Indian wind turbine maker Suzlon’s chairman and founder Tulsi Tanti dies at 64

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Tulsi Tanti, the founder and chairman of Indian wind turbine maker Suzlon Energy Ltd., died Saturday at 64, the company said.

Tanti, who was also the chairman of the Indian Wind Turbine Manufacturers Association, suffered cardiac arrest on Saturday and passed away the same day, according to an exchange filing. He is survived by his two children.

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He was on his way home in Pune after concluding a series of meetings in Ahmedabad about Suzlon’s ongoing 12 billion rupees ($147.5 million) rights issue, the company said in a separate statement.

Indian Prime Minister Narendra Modi in a tweet said Tanti “was a pioneering business leader who contributed to India’s economic progress and strengthened our nation’s efforts to further sustainable development.”

Tanti set up Suzlon in 1995 and spearheaded growth in the Indian wind energy sector by championing affordable and sustainable energy policies. The Pune-based company has a market capitalization of $1.1 billion with installed capacity of more than 19.4 GW in 17 countries.

In India, Suzlon is a market leader with over 100 wind farms and an installed capacity of over 13.45 GW.

“India also holds a central position on the global energy transition roadmap due to its massive renewable energy potential, inherent manufacturing capabilities, and ever-expanding domestic consumer base,” Tanti said in Suzlon’s latest annual report.

Tanti also backed the government’s push for offshore wind energy and said the country has the potential to build 100 GW of such projects by 2050.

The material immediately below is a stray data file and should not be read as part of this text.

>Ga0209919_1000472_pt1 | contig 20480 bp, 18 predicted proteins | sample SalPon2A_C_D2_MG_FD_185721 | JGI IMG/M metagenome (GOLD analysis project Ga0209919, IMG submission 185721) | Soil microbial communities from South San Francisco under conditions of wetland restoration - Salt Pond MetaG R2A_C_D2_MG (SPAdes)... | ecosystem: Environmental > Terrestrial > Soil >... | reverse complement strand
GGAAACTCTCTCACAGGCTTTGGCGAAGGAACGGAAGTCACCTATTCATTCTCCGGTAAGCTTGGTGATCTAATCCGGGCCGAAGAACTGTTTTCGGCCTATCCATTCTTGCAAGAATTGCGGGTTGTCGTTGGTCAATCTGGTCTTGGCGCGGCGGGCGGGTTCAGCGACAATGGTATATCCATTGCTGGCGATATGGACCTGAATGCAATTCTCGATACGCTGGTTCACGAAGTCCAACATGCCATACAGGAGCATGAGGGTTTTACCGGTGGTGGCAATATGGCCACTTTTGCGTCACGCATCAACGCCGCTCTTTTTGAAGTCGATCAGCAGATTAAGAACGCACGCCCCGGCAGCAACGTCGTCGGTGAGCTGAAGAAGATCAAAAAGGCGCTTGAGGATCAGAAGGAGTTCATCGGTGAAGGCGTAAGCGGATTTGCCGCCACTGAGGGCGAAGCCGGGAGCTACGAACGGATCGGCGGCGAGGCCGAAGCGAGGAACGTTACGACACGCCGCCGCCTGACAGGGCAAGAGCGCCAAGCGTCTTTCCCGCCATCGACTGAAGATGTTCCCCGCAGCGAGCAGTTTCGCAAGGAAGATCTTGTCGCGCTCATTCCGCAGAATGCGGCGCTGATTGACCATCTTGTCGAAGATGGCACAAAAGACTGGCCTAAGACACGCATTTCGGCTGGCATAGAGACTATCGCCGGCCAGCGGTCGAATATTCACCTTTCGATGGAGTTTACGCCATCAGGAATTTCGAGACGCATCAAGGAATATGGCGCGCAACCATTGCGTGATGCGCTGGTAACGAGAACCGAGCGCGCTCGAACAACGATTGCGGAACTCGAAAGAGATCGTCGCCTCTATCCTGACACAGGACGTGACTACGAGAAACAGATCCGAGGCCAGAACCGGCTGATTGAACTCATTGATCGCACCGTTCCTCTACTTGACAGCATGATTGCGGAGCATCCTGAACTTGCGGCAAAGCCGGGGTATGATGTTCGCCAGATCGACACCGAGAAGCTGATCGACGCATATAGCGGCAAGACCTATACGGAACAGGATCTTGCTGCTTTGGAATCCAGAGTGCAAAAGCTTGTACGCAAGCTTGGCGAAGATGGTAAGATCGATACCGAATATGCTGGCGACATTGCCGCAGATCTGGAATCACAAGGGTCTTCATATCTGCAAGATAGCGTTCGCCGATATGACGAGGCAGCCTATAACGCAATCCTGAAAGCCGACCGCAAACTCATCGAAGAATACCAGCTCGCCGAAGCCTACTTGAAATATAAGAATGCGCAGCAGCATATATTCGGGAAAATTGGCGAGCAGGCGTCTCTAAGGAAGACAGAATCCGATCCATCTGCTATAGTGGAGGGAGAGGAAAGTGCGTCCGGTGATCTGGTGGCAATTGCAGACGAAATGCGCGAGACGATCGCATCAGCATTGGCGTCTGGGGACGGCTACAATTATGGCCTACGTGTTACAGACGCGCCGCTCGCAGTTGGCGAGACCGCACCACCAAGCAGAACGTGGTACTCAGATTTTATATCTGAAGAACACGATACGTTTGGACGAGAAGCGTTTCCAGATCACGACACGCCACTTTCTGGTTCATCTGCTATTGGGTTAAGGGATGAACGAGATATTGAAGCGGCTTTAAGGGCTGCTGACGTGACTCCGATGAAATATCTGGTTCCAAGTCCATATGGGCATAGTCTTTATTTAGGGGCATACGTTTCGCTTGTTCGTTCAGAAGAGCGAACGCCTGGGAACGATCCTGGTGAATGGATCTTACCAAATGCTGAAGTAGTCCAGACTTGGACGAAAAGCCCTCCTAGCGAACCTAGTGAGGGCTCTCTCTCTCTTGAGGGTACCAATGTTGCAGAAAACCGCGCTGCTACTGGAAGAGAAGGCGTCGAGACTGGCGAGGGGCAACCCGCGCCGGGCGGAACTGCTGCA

India’s installed renewable energy capacity stood at 161 GW in June, and the contribution of wind energy was over 25 percent of the capacity, Tanti said in the report.

Tanti was born in Gujarat and studied commerce and mechanical engineering. He started a textiles business and invested in two wind turbines in 1990 because of inadequate power supply in his area, according to a profile note by the UNEP, which named him one of its “Champions of the Earth” in 2009. Tanti was also named a “Hero of the Environment” in 2007 by Time magazine.

At one point in 2012, Suzlon was India’s biggest convertible-note defaulter after policy hurdles crimped demand for the company’s wind turbines. Indian billionaire Dilip Shanghvi became a white knight for the company in 2015 when he bought a 23 percent stake to help the turbine maker return to profitability.

The company reported a net profit in the April-June quarter after a loss in the same period last year. Shares have jumped about 28 percent over the past year.

Peer ReNew Power Pvt. Ltd.’s Chairman Sumant Sinha offered his condolences on Twitter, calling Tanti “a visionary and a pioneer of our industry.”

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